In the United States, the deep and long cultural connections to nontimber forest products are embedded in contemporary American society, yet the products often go unnoticed. While revenues generated from the sale of these “invisible” products support households in rural communities and contribute to local, regional, and the national economy, not much is known or understood about the economic importance of NTFPs in the U.S. The value chains and markets are diverse and for the most part enigmatic.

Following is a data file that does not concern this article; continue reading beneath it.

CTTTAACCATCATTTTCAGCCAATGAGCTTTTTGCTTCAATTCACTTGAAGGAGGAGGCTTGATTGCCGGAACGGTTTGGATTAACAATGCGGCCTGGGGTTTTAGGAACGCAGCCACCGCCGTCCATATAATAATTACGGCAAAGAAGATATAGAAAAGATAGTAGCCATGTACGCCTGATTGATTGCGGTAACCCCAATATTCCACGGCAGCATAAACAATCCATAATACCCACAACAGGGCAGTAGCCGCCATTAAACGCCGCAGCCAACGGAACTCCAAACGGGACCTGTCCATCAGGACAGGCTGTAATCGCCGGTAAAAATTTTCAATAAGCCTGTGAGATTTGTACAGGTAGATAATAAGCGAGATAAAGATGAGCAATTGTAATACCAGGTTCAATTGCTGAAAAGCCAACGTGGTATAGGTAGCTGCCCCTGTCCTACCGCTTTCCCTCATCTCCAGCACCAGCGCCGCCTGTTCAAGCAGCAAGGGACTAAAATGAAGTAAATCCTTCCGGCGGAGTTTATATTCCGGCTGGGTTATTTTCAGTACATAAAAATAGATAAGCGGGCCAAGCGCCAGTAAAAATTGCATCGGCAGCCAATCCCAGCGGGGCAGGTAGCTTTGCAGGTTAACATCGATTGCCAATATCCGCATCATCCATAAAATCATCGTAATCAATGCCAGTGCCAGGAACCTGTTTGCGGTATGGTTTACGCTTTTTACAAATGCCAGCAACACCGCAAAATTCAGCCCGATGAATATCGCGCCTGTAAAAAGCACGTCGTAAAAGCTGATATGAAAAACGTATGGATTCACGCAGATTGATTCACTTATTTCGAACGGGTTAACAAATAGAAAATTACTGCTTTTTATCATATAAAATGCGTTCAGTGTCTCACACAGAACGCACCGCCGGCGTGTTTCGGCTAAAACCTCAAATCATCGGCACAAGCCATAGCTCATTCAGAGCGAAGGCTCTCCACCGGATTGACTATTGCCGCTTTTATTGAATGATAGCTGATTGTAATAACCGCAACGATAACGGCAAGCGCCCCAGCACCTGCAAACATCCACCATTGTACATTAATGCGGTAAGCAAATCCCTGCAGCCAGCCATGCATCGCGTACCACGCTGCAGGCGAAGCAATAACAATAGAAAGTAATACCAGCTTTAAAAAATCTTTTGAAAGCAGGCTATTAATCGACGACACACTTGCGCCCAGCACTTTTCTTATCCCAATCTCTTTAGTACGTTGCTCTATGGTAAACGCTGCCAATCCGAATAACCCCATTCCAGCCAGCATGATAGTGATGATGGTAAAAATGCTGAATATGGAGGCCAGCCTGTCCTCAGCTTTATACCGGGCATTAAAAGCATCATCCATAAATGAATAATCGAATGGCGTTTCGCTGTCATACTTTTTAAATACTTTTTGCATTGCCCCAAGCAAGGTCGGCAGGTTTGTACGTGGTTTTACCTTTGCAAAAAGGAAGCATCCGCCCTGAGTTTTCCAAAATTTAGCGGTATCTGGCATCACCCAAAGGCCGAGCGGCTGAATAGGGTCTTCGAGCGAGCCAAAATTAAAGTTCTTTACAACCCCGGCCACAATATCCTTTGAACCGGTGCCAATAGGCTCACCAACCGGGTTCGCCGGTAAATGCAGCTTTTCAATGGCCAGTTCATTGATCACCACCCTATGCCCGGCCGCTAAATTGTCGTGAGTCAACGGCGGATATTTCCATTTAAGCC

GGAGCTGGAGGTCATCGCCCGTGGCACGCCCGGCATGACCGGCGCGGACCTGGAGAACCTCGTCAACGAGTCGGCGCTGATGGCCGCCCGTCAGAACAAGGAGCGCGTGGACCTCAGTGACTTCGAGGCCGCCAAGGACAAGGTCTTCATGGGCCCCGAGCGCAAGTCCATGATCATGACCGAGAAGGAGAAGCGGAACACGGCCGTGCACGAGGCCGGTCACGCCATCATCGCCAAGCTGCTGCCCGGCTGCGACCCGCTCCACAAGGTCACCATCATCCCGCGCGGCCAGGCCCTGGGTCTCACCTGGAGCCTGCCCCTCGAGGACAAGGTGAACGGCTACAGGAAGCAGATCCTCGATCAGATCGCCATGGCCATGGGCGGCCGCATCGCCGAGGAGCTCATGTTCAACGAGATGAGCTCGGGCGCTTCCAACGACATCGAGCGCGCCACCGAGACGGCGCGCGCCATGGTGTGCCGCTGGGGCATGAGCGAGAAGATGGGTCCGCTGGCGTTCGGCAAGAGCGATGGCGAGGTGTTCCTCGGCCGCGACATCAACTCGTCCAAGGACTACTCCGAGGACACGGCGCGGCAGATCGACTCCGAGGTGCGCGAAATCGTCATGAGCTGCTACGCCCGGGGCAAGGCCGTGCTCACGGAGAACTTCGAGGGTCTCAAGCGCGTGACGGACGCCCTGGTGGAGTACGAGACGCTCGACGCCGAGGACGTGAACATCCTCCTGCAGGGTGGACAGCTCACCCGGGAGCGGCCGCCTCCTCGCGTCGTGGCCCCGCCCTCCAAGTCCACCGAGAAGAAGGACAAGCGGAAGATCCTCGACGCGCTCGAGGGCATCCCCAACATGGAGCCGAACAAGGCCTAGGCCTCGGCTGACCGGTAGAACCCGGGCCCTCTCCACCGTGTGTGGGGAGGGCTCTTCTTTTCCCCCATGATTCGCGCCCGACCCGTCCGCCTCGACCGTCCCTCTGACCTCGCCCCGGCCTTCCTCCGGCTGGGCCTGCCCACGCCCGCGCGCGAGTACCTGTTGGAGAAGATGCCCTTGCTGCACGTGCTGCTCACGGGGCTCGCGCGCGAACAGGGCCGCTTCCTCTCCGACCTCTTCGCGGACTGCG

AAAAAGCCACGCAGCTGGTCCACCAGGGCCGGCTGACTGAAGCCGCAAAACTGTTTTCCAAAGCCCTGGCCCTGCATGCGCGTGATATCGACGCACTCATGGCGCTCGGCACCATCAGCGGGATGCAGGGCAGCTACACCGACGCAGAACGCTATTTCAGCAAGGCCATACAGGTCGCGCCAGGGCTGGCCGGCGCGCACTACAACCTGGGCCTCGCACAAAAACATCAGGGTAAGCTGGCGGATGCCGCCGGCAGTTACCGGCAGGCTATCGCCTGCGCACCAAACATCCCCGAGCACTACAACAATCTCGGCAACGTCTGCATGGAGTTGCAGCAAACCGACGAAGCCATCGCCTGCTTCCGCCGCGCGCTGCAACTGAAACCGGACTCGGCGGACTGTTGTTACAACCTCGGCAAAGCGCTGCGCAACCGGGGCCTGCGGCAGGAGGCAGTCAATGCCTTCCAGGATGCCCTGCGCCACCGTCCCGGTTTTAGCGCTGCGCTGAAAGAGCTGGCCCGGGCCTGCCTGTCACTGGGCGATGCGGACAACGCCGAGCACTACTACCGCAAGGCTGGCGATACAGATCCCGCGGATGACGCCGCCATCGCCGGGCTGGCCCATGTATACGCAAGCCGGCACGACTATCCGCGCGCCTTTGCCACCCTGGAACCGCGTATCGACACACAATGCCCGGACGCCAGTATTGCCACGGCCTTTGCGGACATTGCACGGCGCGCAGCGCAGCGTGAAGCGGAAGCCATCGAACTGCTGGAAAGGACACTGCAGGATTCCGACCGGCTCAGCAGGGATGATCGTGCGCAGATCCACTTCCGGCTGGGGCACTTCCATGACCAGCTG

After giving a brief synopsis of the history of NTFP harvesting in the U.S. and describing the NTFP-based bioeconomy, the presentation will examine the latest volume and value data, and explore the economy based on these products through a bioeconomy lens. Based on recent scholarship, presenter James Chamberlain will discuss elements of frameworks that support transition to a NTFP-base bioeconomy. To make that transition will require addressing sustainability while promoting biodiversity and forest health.
Join James Chamberlain of the USDA Forest Service for a discussion about the U.S. and the bioeconomy.